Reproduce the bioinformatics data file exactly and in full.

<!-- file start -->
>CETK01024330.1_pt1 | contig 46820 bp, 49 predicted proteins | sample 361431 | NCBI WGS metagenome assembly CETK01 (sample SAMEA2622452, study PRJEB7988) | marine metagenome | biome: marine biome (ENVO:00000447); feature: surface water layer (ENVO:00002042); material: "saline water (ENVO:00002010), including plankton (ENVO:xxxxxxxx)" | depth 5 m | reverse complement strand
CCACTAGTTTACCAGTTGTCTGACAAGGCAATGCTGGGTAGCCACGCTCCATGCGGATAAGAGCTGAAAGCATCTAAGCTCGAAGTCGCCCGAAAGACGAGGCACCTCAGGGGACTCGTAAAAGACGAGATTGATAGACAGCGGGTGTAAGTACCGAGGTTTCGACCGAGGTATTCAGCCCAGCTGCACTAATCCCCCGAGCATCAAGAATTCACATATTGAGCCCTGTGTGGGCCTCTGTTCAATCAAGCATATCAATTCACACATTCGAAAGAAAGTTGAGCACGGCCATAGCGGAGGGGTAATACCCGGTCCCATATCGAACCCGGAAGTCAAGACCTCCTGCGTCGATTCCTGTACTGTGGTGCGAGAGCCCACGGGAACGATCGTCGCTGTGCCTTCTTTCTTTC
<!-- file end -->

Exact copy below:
>CETK01024330.1_pt1 | contig 46820 bp, 49 predicted proteins | sample 361431 | NCBI WGS metagenome assembly CETK01 (sample SAMEA2622452, study PRJEB7988) | marine metagenome | biome: marine biome (ENVO:00000447); feature: surface water layer (ENVO:00002042); material: "saline water (ENVO:00002010), including plankton (ENVO:xxxxxxxx)" | depth 5 m | reverse complement strand
CCACTAGTTTACCAGTTGTCTGACAAGGCAATGCTGGGTAGCCACGCTCCATGCGGATAAGAGCTGAAAGCATCTAAGCTCGAAGTCGCCCGAAAGACGAGGCACCTCAGGGGACTCGTAAAAGACGAGATTGATAGACAGCGGGTGTAAGTACCGAGGTTTCGACCGAGGTATTCAGCCCAGCTGCACTAATCCCCCGAGCATCAAGAATTCACATATTGAGCCCTGTGTGGGCCTCTGTTCAATCAAGCATATCAATTCACACATTCGAAAGAAAGTTGAGCACGGCCATAGCGGAGGGGTAATACCCGGTCCCATATCGAACCCGGAAGTCAAGACCTCCTGCGTCGATTCCTGTACTGTGGTGCGAGAGCCCACGGGAACGATCGTCGCTGTGCCTTCTTTCTTTC